Association of predicted 10 years cardiovascular mortality risk with duration of HIV infection and antiretroviral therapy among HIV-infected individuals in Durban, South Africa.
Todowede OO., Sartorius B., Magula N., Schutte AE.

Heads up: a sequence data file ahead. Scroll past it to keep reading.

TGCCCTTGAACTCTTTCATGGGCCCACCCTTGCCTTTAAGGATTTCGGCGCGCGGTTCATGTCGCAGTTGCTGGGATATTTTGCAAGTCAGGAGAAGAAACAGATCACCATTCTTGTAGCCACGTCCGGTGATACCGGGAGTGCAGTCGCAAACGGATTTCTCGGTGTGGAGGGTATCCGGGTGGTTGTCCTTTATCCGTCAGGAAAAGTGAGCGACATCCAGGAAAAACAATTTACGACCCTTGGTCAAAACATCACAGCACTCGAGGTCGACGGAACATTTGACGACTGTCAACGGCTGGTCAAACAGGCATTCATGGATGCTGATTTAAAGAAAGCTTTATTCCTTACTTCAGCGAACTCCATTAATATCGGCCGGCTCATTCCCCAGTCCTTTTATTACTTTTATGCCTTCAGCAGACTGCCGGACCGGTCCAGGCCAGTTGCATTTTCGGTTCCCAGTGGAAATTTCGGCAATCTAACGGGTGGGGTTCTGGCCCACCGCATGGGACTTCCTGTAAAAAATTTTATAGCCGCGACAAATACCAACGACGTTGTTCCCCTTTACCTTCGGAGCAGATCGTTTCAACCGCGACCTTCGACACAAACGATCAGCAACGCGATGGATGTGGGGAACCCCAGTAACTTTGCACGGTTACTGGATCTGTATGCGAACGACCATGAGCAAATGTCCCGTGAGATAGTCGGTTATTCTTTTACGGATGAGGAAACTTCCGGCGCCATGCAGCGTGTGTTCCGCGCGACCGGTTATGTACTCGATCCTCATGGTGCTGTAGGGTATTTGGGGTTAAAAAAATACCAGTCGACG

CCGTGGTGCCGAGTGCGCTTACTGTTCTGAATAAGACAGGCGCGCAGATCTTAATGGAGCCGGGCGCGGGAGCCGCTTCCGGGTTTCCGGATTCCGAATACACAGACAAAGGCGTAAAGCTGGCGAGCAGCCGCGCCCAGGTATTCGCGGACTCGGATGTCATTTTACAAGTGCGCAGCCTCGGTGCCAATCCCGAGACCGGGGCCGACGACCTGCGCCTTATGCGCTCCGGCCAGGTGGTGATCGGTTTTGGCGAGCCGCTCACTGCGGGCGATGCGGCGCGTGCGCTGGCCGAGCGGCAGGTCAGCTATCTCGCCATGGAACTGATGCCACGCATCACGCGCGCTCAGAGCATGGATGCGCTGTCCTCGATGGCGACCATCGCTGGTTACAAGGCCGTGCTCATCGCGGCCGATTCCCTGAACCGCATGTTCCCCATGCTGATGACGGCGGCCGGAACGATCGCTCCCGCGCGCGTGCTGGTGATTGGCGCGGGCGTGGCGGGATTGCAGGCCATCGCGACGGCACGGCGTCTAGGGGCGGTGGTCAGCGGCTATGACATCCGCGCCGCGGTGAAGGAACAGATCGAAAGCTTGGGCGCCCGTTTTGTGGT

Background:South Africa has the largest population of human immunodeficiency virus (HIV) infected patients on antiretroviral therapy (ART) realising the benefits of increased life expectancy. However, this population may be susceptible to cardiovascular disease (CVD) development, due to the chronic consequences of a lifestyle-related combination of risk factors, HIV infection and ART. We predicted a 10-year cardiovascular mortality risk in an HIV-infected population on long-term ART, based on their observed metabolic risk factor profile. Methods:We extracted data from hospital medical charts for 384 randomly selected HIV-infected patients aged ≥ 30 years. We defined metabolic syndrome (MetS) subcomponents using the International Diabetes Federation definition. A validated non-laboratory-based model for predicting a 10-year CVD mortality risk was applied and categorised into five levels, with the thresholds ranging from very low-risk (< 5%) to very high-risk scores (> 30%). Results:Among the 384 patients, with a mean (± standard deviation) age of 42.90 ± 8.20 years, the proportion of patients that were overweight/obese was 53.3%, where 50.9% had low high-density lipoprotein (HDL) cholesterol and 21 (17.5%) had metabolic syndrome. A total of 144 patients with complete data allowed a definitive prediction of a 10-year CVD mortality risk. 52% (95% CI 44-60) of the patients were stratified to very low risk (< 5%) compared to 8% (95% CI 4-13) that were at a very high risk (> 30%) of 10-year CVD mortality. The CVD risk grows with increasing age (years), 57.82 ± 6.27 among very high risk and 37.52 ± 4.50; p < 0.001 in very low risk patients. Adjusting for age and analysing CVD risk mortality as a continuous risk score, increasing duration of HIV infection (p = 0.002) and ART (p = 0.007) were significantly associated with increased predicted 10 year CVD mortality risk. However, there was no association between these factors and categorised CVD mortality risk as per recommended scoring thresholds. Conclusions:Approximately 1 in 10 HIV-infected patients is at very high risk of predicted 10-year CVD mortality in our study population. Like uninfected individuals, our study found increased age as a major predictor of 10-year mortality risk and high prevalence of metabolic syndrome. Additional CVD mortality risk due to the duration of HIV infection and ART was seen in our population, further studies in larger and more representative study samples are encouraged. It recommends an urgent need for early planning, prevention and management of metabolic risk factors in HIV populations, at the point of ART initiation.